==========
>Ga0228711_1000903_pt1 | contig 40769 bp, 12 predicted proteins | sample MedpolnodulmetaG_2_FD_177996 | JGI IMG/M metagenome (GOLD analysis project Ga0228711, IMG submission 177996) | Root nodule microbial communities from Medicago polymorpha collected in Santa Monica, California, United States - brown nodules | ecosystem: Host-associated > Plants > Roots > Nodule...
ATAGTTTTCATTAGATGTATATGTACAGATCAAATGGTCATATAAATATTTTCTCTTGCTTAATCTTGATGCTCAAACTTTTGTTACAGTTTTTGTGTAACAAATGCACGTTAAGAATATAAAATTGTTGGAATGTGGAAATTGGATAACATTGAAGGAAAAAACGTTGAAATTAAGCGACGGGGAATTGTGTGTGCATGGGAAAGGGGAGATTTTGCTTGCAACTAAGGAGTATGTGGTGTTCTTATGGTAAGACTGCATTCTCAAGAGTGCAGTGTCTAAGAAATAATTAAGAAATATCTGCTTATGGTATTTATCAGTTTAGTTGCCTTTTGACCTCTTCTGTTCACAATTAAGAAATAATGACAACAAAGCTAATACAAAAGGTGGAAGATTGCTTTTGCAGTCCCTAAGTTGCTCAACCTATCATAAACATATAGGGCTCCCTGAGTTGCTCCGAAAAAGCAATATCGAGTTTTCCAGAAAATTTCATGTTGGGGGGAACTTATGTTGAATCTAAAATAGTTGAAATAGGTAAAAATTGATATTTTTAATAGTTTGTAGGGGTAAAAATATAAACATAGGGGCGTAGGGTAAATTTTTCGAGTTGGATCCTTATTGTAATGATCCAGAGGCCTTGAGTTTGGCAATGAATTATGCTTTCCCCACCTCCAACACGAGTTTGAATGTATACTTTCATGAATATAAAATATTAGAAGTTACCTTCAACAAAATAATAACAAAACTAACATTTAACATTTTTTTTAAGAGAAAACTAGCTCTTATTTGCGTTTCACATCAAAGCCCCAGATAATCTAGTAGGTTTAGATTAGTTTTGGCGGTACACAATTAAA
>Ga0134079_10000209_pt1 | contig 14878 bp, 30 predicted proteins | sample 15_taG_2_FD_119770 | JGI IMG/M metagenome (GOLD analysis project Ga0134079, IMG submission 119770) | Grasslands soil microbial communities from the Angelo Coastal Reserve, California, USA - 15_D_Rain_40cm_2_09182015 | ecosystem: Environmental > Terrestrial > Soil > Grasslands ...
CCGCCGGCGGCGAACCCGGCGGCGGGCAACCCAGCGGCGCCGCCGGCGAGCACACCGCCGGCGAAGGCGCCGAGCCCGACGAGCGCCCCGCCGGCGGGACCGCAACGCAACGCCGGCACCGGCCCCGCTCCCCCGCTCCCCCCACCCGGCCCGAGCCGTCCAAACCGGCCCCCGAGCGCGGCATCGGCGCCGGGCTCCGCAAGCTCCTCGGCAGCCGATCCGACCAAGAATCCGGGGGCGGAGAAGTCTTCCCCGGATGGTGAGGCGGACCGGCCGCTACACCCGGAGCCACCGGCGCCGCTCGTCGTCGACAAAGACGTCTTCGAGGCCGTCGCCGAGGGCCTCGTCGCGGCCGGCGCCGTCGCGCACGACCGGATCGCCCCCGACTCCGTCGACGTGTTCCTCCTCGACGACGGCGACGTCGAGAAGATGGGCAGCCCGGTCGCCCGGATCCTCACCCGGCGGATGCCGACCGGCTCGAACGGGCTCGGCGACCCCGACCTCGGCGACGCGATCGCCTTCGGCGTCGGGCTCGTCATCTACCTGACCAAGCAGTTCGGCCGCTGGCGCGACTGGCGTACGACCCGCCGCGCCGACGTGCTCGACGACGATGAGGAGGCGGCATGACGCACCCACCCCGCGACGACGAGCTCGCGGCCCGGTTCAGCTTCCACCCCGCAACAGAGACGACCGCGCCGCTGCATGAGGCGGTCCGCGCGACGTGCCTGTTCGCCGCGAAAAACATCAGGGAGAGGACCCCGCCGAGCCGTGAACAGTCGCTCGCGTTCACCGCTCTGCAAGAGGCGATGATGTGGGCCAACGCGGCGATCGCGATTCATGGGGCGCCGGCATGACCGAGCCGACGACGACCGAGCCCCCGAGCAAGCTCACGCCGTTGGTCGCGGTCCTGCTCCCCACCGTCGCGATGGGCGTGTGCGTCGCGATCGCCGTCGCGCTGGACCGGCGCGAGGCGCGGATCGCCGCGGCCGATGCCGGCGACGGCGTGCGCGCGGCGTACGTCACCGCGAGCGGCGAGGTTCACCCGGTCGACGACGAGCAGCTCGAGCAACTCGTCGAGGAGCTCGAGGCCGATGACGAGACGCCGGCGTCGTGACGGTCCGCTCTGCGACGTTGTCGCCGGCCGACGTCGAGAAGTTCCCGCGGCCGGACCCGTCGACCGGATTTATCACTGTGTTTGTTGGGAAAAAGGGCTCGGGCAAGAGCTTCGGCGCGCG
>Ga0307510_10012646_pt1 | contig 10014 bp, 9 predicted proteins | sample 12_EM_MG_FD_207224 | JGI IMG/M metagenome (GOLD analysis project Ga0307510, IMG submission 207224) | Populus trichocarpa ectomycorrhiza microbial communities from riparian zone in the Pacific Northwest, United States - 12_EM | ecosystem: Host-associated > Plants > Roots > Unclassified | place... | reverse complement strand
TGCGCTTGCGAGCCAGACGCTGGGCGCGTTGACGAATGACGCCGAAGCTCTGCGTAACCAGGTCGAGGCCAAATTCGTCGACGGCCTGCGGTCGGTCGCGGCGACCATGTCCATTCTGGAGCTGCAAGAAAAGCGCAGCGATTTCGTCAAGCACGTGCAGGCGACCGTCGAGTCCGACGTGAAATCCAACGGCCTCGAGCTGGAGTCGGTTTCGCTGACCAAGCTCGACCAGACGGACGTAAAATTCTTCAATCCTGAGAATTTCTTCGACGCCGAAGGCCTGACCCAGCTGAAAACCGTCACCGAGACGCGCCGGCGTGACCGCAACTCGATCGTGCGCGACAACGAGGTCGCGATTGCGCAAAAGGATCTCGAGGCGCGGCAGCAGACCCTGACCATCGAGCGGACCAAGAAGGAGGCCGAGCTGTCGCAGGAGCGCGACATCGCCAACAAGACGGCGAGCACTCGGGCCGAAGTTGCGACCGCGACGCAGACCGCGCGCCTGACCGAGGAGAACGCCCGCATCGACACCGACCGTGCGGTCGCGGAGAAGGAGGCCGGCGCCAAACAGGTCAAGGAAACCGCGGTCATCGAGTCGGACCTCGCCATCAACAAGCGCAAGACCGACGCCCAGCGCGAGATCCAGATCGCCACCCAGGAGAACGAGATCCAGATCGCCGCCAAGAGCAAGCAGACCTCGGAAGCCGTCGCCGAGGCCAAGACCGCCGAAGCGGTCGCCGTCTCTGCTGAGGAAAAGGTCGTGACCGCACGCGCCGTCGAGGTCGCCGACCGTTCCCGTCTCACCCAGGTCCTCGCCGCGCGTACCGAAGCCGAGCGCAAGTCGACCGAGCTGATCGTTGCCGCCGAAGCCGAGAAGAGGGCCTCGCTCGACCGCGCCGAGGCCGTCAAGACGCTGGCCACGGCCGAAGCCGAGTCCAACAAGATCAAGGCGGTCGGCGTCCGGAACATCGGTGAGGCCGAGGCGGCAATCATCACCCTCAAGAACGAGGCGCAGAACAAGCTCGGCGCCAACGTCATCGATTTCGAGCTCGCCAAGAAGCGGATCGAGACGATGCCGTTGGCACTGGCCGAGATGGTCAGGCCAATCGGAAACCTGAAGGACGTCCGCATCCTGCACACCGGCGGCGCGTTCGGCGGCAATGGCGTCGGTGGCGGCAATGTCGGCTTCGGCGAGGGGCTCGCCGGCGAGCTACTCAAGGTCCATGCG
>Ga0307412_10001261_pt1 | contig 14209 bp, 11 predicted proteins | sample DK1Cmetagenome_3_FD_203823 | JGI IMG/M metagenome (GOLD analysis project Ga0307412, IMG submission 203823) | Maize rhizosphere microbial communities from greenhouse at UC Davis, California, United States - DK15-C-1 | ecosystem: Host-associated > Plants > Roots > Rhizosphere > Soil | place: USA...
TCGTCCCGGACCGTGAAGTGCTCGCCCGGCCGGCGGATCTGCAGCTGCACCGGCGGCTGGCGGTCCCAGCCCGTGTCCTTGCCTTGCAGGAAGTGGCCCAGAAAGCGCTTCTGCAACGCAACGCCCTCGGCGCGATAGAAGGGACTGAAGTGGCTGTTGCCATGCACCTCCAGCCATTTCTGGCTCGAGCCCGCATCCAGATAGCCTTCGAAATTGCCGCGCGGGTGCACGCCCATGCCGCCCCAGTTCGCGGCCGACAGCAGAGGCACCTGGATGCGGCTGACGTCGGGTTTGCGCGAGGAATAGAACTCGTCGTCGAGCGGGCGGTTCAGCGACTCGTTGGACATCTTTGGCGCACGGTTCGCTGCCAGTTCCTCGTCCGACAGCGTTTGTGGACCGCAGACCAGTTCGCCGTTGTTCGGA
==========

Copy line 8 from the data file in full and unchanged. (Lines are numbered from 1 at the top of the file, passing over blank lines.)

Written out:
TCGTCCCGGACCGTGAAGTGCTCGCCCGGCCGGCGGATCTGCAGCTGCACCGGCGGCTGGCGGTCCCAGCCCGTGTCCTTGCCTTGCAGGAAGTGGCCCAGAAAGCGCTTCTGCAACGCAACGCCCTCGGCGCGATAGAAGGGACTGAAGTGGCTGTTGCCATGCACCTCCAGCCATTTCTGGCTCGAGCCCGCATCCAGATAGCCTTCGAAATTGCCGCGCGGGTGCACGCCCATGCCGCCCCAGTTCGCGGCCGACAGCAGAGGCACCTGGATGCGGCTGACGTCGGGTTTGCGCGAGGAATAGAACTCGTCGTCGAGCGGGCGGTTCAGCGACTCGTTGGACATCTTTGGCGCACGGTTCGCTGCCAGTTCCTCGTCCGACAGCGTTTGTGGACCGCAGACCAGTTCGCCGTTGTTCGGA